OWL has found a nesting spot for the winter. 

Starting this weekend, parents and caregivers can come in out of the cold and watch their children learn through play at a new Main Street location hosted by Oneonta World of Learning. Open five days a week through April, the site will offer a space for the volunteer-based organization to meet the demand of local families for winter activities suitable for children.

“Our family recently moved here from Spokane, Wash., and I was looking for a place to bring our young children during the day,” said Liz Brown. “During First Night Oneonta, I walked by this space and realized what was going on.”

Brown returned later to 277 Main St. and signed up as an OWL volunteer. Her 2½-year-old daughter, Keira Brown, comes along when she works at the new site.

OWL serves as a league of volunteers, parents, educators and caregivers committed to engaging children in play, exploration and interaction. It began five years ago with three parents, who each chipped in $10 and started hosting learning activities for all children.

“We borrowed spaces to host monthly events at,” said Rachel Rissberger, one of the founding members. “The community responded positively and OWL’s outreach has spanned throughout Otsego County and into Delaware County.”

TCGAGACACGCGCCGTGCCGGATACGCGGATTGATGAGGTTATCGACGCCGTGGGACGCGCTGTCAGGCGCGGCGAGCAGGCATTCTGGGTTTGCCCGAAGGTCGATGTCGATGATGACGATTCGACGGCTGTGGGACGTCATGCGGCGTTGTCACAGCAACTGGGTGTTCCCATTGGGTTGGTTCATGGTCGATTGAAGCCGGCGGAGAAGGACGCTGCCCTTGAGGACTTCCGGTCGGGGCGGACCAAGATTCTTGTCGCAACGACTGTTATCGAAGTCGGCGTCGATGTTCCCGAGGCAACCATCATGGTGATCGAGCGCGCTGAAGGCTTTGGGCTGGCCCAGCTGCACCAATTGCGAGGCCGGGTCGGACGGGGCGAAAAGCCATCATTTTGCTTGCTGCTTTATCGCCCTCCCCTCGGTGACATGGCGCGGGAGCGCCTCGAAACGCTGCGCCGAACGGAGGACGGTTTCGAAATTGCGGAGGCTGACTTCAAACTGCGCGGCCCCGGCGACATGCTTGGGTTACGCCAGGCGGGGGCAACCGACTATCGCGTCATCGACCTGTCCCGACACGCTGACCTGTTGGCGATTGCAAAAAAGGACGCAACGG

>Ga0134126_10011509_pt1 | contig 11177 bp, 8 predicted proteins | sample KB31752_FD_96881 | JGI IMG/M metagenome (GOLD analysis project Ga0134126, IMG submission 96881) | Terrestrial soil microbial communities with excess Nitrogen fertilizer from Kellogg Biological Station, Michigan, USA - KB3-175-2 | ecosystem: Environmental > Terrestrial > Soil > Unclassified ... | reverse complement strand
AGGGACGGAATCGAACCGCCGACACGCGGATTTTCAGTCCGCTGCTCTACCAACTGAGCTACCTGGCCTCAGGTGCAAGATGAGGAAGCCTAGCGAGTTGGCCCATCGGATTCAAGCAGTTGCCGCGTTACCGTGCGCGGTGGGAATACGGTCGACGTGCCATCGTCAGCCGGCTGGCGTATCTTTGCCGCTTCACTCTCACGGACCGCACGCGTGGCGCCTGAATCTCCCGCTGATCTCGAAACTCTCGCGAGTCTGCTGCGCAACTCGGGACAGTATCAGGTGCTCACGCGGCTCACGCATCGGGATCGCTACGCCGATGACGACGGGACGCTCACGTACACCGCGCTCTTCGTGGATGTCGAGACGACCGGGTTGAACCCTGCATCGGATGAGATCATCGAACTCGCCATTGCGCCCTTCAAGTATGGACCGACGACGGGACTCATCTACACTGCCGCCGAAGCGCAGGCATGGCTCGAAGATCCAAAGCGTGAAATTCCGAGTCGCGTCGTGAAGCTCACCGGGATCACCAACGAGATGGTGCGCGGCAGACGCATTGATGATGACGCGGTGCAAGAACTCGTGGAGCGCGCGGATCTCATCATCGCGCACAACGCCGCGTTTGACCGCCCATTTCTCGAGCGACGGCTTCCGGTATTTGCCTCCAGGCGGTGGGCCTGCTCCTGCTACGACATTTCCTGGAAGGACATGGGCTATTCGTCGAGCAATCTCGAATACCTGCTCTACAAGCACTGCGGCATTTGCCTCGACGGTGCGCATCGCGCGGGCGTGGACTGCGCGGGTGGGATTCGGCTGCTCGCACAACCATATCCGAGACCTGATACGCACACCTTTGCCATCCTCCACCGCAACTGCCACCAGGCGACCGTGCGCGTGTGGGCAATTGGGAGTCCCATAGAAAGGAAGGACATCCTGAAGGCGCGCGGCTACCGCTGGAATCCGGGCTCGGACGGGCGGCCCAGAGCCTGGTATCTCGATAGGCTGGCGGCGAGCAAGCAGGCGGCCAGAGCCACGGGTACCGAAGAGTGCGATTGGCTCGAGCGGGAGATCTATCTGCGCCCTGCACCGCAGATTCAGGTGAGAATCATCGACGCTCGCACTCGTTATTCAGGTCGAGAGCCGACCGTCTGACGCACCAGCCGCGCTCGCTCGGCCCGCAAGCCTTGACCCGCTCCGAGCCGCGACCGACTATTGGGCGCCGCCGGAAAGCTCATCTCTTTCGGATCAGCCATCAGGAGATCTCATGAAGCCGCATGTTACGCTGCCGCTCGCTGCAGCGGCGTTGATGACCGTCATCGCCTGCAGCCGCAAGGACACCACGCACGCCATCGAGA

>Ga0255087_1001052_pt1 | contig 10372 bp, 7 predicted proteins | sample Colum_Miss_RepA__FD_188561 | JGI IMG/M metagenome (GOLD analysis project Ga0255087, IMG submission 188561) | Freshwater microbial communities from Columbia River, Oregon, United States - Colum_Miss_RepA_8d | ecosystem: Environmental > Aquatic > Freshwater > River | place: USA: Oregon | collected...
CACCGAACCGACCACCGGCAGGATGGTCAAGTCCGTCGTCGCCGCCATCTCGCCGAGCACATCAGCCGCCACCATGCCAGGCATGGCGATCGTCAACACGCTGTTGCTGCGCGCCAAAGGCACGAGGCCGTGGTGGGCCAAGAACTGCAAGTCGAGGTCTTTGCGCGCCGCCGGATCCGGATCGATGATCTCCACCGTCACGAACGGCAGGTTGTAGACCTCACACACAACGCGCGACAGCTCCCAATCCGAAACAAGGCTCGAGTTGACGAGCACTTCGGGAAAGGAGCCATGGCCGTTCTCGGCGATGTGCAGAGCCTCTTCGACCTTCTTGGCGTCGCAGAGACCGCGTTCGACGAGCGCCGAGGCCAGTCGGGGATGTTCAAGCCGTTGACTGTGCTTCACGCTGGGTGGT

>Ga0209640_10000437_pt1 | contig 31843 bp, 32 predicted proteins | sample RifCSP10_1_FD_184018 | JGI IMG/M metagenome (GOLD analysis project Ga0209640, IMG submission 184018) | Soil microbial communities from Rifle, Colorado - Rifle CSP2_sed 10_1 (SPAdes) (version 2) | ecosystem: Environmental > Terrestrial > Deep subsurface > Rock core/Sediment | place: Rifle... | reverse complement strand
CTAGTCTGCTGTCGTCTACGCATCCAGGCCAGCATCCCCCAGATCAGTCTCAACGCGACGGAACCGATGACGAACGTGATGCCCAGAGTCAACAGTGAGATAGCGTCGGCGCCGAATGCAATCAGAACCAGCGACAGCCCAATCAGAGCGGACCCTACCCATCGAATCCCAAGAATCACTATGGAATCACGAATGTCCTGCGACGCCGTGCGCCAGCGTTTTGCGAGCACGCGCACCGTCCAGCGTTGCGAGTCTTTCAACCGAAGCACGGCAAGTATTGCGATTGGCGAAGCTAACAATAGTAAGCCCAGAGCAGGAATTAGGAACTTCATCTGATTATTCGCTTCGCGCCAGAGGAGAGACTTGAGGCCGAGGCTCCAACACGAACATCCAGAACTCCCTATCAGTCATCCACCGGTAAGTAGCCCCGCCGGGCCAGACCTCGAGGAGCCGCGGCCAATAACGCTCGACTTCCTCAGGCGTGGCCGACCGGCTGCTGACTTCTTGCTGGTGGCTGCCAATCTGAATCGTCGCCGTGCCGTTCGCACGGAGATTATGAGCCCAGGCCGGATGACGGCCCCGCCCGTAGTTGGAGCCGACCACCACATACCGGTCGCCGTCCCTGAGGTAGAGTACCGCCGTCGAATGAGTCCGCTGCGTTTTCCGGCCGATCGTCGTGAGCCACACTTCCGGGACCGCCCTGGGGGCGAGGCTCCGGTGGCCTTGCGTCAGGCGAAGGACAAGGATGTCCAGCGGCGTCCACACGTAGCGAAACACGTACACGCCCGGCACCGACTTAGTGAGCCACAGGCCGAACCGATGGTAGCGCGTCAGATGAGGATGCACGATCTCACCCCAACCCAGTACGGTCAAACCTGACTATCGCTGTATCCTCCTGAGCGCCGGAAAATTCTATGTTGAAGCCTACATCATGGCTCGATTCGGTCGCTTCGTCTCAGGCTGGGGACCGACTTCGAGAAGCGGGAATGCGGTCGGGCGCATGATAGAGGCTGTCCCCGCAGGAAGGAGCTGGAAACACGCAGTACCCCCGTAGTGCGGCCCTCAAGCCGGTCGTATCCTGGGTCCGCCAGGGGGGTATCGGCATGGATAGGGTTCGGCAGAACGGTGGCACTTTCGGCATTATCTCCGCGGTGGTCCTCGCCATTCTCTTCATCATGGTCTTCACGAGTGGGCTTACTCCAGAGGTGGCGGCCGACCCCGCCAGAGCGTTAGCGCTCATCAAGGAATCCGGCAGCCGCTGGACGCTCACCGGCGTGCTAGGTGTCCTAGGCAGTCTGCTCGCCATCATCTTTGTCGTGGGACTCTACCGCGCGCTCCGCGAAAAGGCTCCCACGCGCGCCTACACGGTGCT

Spaces will continue to be borrowed for large events, Rissberger said. “But, the OWL space here in Oneonta will allow for more activities,” she added. 

Years ago, Caitlyn Davey began volunteering. “Our boys, Corbin and Hunter, love the activities and enjoy meeting other kids their age,” said Davey, who eventually became an OWL Board member. 

“Having tangible walls for OWL has been a goal for years,” said Davey. “So, the board developed a plan to make it a reality. With the help and donations of others, it’s happening.” 

Working with what funds they have, OWL Board members scouted the area to discover a real estate owner willing to sign a short-term lease and offer reduced rent. 

“Tom and Karen Oliver, owners of 277 Main St., decided to work with OWL,” Davey said. “They’ve been very helpful through the whole process.”

Saturday is opening day for the Winter Play Space, but volunteers began preparing the space a few months ago. The walls were painted bright colors and the space was filled with a mix of books, stepping stones, tracks and trains, magnets, building blocks and a giant loom. “The community is very generous,” Davey said. “Mary Peterson and Orion Beadling made the loom, which is a wonderful teaching tool.” 

In the back is an infant area, surrounded by leather couches. There is also a gross motor area, a balance beam, and a craft area. 

Future contributions to OWL will determine if the space can be rented after April. 




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